When those prominent monkeys had fallen, thousands of monkeys rushed toward Kumbhakarna. Jumping and climbing on him, those monkeys also began biting him. They attacked him with their claws, teeth, fists and arms. Covered with thousands of monkeys, that tiger among rakshasas looked like a mountain forested with trees. Grabbing them with his arms, the agitated Kumbhakarna began eating them, as Garuda devours snakes. When thrown into Kumbhakarna’s mouth, which was like the entrance to hell, the monkeys escaped through his nostrils and ears. While devouring the monkeys, the highly infuriated Rakshasa crushed them all. Drenching the earth with flesh and blood, the Rakshasa wandered among the monkey soldiers, like the fire that flares up for universal destruction. Standing on the battlefield with a spear in his hand, Kumbhakarna looked like Lord Indra holding his thunderbolt, or like death personified holding a noose. As a fire would consume a dry forest during a drought, even so did Kumbhakarna devour the monkey soldiers.
As they were being slaughtered, the horrified monkeys, who had lost many troops, began howling in strange ways. Greatly disturbed and bewildered while being killed in large numbers by Kumbhakarna, the monkeys went to Rama for shelter. Seeing the monkeys defeated, Angada, the son of Vali, grabbed a mountain peak and speedily ran toward Kumbhakarna. Roaring constantly, Angada frightened all the rakshasas who were following behind Kumbhakarna. Then he flung the mountain peak at Kumbhakarna’s head. When hit in the head, Kumbhakarna became very angry. The intolerant Rakshasa thereafter quickly ran toward Angada. Roaring loudly and terrifying all the monkeys, Kumbhakarna angrily threw a spear at Angada. The mighty Angada, who was skilled in combat, adroitly avoided the approaching spear. Jumping up forcefully, Angada shoved Kumbhakarna in the chest. When hit in this way, Kumbhakarna fainted. Regaining consciousness, Kumbhakarna made a fist and hit Angada with the back of his hand, knocking him down unconscious.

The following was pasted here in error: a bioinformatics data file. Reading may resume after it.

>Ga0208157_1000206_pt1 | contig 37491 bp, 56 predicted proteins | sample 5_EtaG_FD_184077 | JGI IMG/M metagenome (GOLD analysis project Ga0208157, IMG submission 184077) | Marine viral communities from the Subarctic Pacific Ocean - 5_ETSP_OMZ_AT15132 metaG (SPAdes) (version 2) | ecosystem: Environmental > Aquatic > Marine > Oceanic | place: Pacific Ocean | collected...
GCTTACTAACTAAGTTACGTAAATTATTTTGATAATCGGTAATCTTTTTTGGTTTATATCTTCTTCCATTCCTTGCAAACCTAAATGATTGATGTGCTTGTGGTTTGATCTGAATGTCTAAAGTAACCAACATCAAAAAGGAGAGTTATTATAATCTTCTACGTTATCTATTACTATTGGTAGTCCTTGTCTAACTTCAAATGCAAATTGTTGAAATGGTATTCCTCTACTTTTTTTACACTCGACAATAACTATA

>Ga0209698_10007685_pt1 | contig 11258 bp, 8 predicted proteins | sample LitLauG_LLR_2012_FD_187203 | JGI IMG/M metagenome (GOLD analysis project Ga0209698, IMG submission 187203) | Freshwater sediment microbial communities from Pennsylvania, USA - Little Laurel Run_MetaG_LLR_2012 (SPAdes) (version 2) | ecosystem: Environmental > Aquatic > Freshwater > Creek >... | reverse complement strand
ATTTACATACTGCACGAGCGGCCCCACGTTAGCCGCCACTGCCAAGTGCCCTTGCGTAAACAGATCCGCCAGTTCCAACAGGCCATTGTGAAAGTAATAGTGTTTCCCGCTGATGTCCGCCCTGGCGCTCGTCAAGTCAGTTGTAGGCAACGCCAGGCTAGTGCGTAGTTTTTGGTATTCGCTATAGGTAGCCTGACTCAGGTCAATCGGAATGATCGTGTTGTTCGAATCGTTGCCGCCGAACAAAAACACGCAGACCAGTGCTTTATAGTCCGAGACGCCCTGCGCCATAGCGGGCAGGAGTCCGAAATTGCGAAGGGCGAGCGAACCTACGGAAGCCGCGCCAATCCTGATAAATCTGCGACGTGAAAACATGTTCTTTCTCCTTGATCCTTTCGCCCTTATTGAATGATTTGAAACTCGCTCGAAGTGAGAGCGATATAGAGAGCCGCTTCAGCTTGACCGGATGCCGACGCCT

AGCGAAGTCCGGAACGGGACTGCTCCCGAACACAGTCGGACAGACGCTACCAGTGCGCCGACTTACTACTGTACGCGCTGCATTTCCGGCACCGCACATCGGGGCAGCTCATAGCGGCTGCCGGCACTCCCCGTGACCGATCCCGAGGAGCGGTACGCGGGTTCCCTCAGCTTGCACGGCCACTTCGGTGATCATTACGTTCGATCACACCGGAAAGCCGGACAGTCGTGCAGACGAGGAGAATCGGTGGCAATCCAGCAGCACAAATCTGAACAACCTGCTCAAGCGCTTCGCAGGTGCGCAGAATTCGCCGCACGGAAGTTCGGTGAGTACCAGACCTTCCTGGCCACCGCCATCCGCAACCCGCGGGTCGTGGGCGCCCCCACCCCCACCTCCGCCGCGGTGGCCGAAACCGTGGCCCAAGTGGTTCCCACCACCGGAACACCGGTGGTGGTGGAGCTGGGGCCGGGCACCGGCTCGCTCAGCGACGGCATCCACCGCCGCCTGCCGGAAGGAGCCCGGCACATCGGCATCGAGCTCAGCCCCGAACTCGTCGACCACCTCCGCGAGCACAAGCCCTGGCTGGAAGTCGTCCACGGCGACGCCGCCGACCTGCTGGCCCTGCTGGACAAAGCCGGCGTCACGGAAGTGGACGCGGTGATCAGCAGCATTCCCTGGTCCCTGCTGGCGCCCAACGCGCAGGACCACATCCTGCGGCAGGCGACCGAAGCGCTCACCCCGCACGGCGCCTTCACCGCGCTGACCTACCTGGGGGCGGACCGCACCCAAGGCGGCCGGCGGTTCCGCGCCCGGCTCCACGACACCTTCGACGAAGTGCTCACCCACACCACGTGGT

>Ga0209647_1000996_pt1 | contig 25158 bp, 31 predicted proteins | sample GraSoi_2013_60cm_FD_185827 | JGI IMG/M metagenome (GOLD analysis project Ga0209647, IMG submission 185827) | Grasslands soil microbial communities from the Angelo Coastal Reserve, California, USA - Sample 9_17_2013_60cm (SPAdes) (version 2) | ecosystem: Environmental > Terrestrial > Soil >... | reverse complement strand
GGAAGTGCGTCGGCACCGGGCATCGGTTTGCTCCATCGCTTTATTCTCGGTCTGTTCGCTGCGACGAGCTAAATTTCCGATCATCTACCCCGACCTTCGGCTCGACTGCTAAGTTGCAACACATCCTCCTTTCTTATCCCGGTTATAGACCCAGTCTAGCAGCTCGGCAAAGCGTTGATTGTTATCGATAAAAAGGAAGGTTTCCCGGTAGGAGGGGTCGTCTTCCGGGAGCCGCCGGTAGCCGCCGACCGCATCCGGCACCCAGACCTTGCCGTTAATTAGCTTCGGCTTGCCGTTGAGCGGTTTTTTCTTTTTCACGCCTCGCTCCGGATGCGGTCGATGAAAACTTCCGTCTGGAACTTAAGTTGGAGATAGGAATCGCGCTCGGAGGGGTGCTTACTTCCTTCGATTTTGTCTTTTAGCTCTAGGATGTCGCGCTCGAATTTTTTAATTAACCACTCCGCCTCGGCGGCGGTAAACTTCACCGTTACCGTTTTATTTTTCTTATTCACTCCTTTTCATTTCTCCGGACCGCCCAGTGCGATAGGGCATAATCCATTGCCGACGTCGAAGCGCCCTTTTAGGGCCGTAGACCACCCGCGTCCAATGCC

After Angada had fallen unconscious on the ground, Kumbhakarna grabbed his spear again and ran toward Sugreeva. When the valorous Sugreeva saw that Kumbhakarna was approaching, he jumped up. Seizing a mountain peak and brandishing it, he rushed toward Kumbhakarna. Seeing that monkey also approaching, Kumbhakarna stood facing Sugreeva and stretched out his limbs. When Sugreeva saw Kumbhakarna standing there devouring monkeys with his blood-stained arms, he said: “You have accomplished a difficult task by striking down warriors, devouring troops and achieving great glory. Leave the monkey army alone! Why are you bothering with ordinary soldiers? See if you can bear the sudden impact of this mountain, O Rakshasa!” Hearing Sugreeva’s words full of courage and fortitude, Kumbhakarna replied: “You are Lord Brahma’s grandson and a son of Riksharaja, and you possess fortitude and manliness. Therefore you are roaring, O monkey!”
As soon as Sugreeva heard what Kumbhakarna said, he balanced the mountain peak, which resembled a thunderbolt, and suddenly hurled it, striking him in the chest. The mountain peak shattered in a moment on Kumbhakarna’s chest. The monkeys immediately became despondent and the rakshasas roared jubilantly. After being hit by that mountain peak, Kumbhakarna angrily stretched open his mouth and roared. Brandishing his spear, which flashed like lightning, Kumbhakarna threw it at Sugreeva, the ruler of the monkeys and bears in order to kill him. Hanuman quickly jumped up and seized that spear and broke it forcefully. Placing the huge and exceedingly heavy iron spear on his knee, Hanuman joyfully broke it again. When the monkeys saw that Hanuman had broken the spear, they joyfully rushed up roaring from everywhere. On the other hand, the Rakshasa became frightened and downcast. Seeing the spear broken, the monkeys roared jubilantly and praised Hanuman.